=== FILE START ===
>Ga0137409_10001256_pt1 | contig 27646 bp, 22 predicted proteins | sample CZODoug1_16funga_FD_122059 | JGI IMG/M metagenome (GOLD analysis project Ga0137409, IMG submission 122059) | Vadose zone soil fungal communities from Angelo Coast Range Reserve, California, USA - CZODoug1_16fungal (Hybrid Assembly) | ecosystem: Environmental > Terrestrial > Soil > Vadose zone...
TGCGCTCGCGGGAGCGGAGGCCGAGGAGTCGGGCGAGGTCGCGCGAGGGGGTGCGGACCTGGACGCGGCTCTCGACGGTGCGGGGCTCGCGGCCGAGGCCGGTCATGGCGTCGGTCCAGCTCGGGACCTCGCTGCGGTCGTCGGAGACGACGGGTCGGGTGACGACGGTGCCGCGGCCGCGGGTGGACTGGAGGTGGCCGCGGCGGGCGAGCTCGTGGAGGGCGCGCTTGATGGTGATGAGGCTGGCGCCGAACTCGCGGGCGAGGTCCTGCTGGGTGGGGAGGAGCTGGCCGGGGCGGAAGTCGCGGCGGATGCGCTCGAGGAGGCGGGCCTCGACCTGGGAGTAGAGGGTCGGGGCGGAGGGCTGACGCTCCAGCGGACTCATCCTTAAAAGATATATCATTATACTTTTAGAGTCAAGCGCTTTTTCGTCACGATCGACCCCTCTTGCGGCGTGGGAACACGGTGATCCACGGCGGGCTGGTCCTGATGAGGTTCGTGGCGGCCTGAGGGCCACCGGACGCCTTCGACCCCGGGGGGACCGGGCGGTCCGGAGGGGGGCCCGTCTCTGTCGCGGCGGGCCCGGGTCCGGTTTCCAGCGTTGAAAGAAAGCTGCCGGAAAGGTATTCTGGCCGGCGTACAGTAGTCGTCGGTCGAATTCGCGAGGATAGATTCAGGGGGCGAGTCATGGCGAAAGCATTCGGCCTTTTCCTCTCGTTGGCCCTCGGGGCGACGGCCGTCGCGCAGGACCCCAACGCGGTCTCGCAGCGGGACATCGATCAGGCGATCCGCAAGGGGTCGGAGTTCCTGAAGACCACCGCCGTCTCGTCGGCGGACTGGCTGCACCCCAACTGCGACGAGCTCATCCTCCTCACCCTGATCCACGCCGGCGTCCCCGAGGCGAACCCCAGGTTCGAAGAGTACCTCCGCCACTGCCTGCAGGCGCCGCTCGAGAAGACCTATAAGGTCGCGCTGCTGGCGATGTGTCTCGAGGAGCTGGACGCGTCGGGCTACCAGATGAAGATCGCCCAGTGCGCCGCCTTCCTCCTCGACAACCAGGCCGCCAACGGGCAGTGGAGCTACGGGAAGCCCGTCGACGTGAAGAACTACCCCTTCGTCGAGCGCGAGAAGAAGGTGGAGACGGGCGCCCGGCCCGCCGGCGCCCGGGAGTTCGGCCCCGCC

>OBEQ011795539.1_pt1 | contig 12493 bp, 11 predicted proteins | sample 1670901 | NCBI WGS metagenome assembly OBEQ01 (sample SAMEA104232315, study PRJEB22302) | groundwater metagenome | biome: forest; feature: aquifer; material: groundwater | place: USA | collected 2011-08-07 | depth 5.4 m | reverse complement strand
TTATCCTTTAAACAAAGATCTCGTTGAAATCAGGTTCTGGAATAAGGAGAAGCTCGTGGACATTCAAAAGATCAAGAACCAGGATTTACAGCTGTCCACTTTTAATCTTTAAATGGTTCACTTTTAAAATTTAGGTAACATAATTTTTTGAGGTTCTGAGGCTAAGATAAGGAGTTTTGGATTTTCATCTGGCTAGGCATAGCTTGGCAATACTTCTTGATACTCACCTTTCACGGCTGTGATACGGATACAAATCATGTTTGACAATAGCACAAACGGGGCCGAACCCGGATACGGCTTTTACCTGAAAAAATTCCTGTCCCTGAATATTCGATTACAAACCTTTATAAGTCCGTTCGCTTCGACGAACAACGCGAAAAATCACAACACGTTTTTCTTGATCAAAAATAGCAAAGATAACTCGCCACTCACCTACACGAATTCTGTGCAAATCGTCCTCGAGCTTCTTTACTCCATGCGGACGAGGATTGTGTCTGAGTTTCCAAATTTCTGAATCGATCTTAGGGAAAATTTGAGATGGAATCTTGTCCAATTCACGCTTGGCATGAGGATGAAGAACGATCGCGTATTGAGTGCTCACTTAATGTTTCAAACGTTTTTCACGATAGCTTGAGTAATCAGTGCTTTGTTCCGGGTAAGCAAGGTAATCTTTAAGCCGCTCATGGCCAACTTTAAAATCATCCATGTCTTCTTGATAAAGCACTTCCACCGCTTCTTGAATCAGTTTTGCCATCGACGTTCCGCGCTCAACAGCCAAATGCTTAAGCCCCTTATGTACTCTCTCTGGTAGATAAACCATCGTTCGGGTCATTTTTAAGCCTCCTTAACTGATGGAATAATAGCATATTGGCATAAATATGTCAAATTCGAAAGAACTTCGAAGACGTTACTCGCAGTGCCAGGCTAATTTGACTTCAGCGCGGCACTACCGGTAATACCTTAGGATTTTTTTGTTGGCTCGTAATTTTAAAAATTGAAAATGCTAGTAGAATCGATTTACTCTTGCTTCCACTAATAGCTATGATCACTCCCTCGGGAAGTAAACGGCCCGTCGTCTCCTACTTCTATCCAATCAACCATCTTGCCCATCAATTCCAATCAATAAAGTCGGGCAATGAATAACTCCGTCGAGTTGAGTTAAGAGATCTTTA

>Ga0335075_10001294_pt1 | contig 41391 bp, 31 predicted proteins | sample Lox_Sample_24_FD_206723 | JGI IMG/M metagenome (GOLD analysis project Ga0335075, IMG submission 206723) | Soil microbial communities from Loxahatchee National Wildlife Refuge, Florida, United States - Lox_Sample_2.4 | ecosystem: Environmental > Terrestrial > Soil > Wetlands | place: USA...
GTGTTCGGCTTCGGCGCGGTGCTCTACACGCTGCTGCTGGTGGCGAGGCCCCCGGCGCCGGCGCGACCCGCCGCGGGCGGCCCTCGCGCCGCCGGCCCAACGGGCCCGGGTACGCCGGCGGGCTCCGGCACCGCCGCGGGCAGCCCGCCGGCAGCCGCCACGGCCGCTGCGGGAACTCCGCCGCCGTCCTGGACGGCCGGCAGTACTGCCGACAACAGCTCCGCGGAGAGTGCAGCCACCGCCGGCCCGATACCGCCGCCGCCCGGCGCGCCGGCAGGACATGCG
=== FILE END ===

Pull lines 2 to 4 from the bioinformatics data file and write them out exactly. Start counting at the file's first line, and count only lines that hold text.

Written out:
TGCGCTCGCGGGAGCGGAGGCCGAGGAGTCGGGCGAGGTCGCGCGAGGGGGTGCGGACCTGGACGCGGCTCTCGACGGTGCGGGGCTCGCGGCCGAGGCCGGTCATGGCGTCGGTCCAGCTCGGGACCTCGCTGCGGTCGTCGGAGACGACGGGTCGGGTGACGACGGTGCCGCGGCCGCGGGTGGACTGGAGGTGGCCGCGGCGGGCGAGCTCGTGGAGGGCGCGCTTGATGGTGATGAGGCTGGCGCCGAACTCGCGGGCGAGGTCCTGCTGGGTGGGGAGGAGCTGGCCGGGGCGGAAGTCGCGGCGGATGCGCTCGAGGAGGCGGGCCTCGACCTGGGAGTAGAGGGTCGGGGCGGAGGGCTGACGCTCCAGCGGACTCATCCTTAAAAGATATATCATTATACTTTTAGAGTCAAGCGCTTTTTCGTCACGATCGACCCCTCTTGCGGCGTGGGAACACGGTGATCCACGGCGGGCTGGTCCTGATGAGGTTCGTGGCGGCCTGAGGGCCACCGGACGCCTTCGACCCCGGGGGGACCGGGCGGTCCGGAGGGGGGCCCGTCTCTGTCGCGGCGGGCCCGGGTCCGGTTTCCAGCGTTGAAAGAAAGCTGCCGGAAAGGTATTCTGGCCGGCGTACAGTAGTCGTCGGTCGAATTCGCGAGGATAGATTCAGGGGGCGAGTCATGGCGAAAGCATTCGGCCTTTTCCTCTCGTTGGCCCTCGGGGCGACGGCCGTCGCGCAGGACCCCAACGCGGTCTCGCAGCGGGACATCGATCAGGCGATCCGCAAGGGGTCGGAGTTCCTGAAGACCACCGCCGTCTCGTCGGCGGACTGGCTGCACCCCAACTGCGACGAGCTCATCCTCCTCACCCTGATCCACGCCGGCGTCCCCGAGGCGAACCCCAGGTTCGAAGAGTACCTCCGCCACTGCCTGCAGGCGCCGCTCGAGAAGACCTATAAGGTCGCGCTGCTGGCGATGTGTCTCGAGGAGCTGGACGCGTCGGGCTACCAGATGAAGATCGCCCAGTGCGCCGCCTTCCTCCTCGACAACCAGGCCGCCAACGGGCAGTGGAGCTACGGGAAGCCCGTCGACGTGAAGAACTACCCCTTCGTCGAGCGCGAGAAGAAGGTGGAGACGGGCGCCCGGCCCGCCGGCGCCCGGGAGTTCGGCCCCGCC

>OBEQ011795539.1_pt1 | contig 12493 bp, 11 predicted proteins | sample 1670901 | NCBI WGS metagenome assembly OBEQ01 (sample SAMEA104232315, study PRJEB22302) | groundwater metagenome | biome: forest; feature: aquifer; material: groundwater | place: USA | collected 2011-08-07 | depth 5.4 m | reverse complement strand
TTATCCTTTAAACAAAGATCTCGTTGAAATCAGGTTCTGGAATAAGGAGAAGCTCGTGGACATTCAAAAGATCAAGAACCAGGATTTACAGCTGTCCACTTTTAATCTTTAAATGGTTCACTTTTAAAATTTAGGTAACATAATTTTTTGAGGTTCTGAGGCTAAGATAAGGAGTTTTGGATTTTCATCTGGCTAGGCATAGCTTGGCAATACTTCTTGATACTCACCTTTCACGGCTGTGATACGGATACAAATCATGTTTGACAATAGCACAAACGGGGCCGAACCCGGATACGGCTTTTACCTGAAAAAATTCCTGTCCCTGAATATTCGATTACAAACCTTTATAAGTCCGTTCGCTTCGACGAACAACGCGAAAAATCACAACACGTTTTTCTTGATCAAAAATAGCAAAGATAACTCGCCACTCACCTACACGAATTCTGTGCAAATCGTCCTCGAGCTTCTTTACTCCATGCGGACGAGGATTGTGTCTGAGTTTCCAAATTTCTGAATCGATCTTAGGGAAAATTTGAGATGGAATCTTGTCCAATTCACGCTTGGCATGAGGATGAAGAACGATCGCGTATTGAGTGCTCACTTAATGTTTCAAACGTTTTTCACGATAGCTTGAGTAATCAGTGCTTTGTTCCGGGTAAGCAAGGTAATCTTTAAGCCGCTCATGGCCAACTTTAAAATCATCCATGTCTTCTTGATAAAGCACTTCCACCGCTTCTTGAATCAGTTTTGCCATCGACGTTCCGCGCTCAACAGCCAAATGCTTAAGCCCCTTATGTACTCTCTCTGGTAGATAAACCATCGTTCGGGTCATTTTTAAGCCTCCTTAACTGATGGAATAATAGCATATTGGCATAAATATGTCAAATTCGAAAGAACTTCGAAGACGTTACTCGCAGTGCCAGGCTAATTTGACTTCAGCGCGGCACTACCGGTAATACCTTAGGATTTTTTTGTTGGCTCGTAATTTTAAAAATTGAAAATGCTAGTAGAATCGATTTACTCTTGCTTCCACTAATAGCTATGATCACTCCCTCGGGAAGTAAACGGCCCGTCGTCTCCTACTTCTATCCAATCAACCATCTTGCCCATCAATTCCAATCAATAAAGTCGGGCAATGAATAACTCCGTCGAGTTGAGTTAAGAGATCTTTA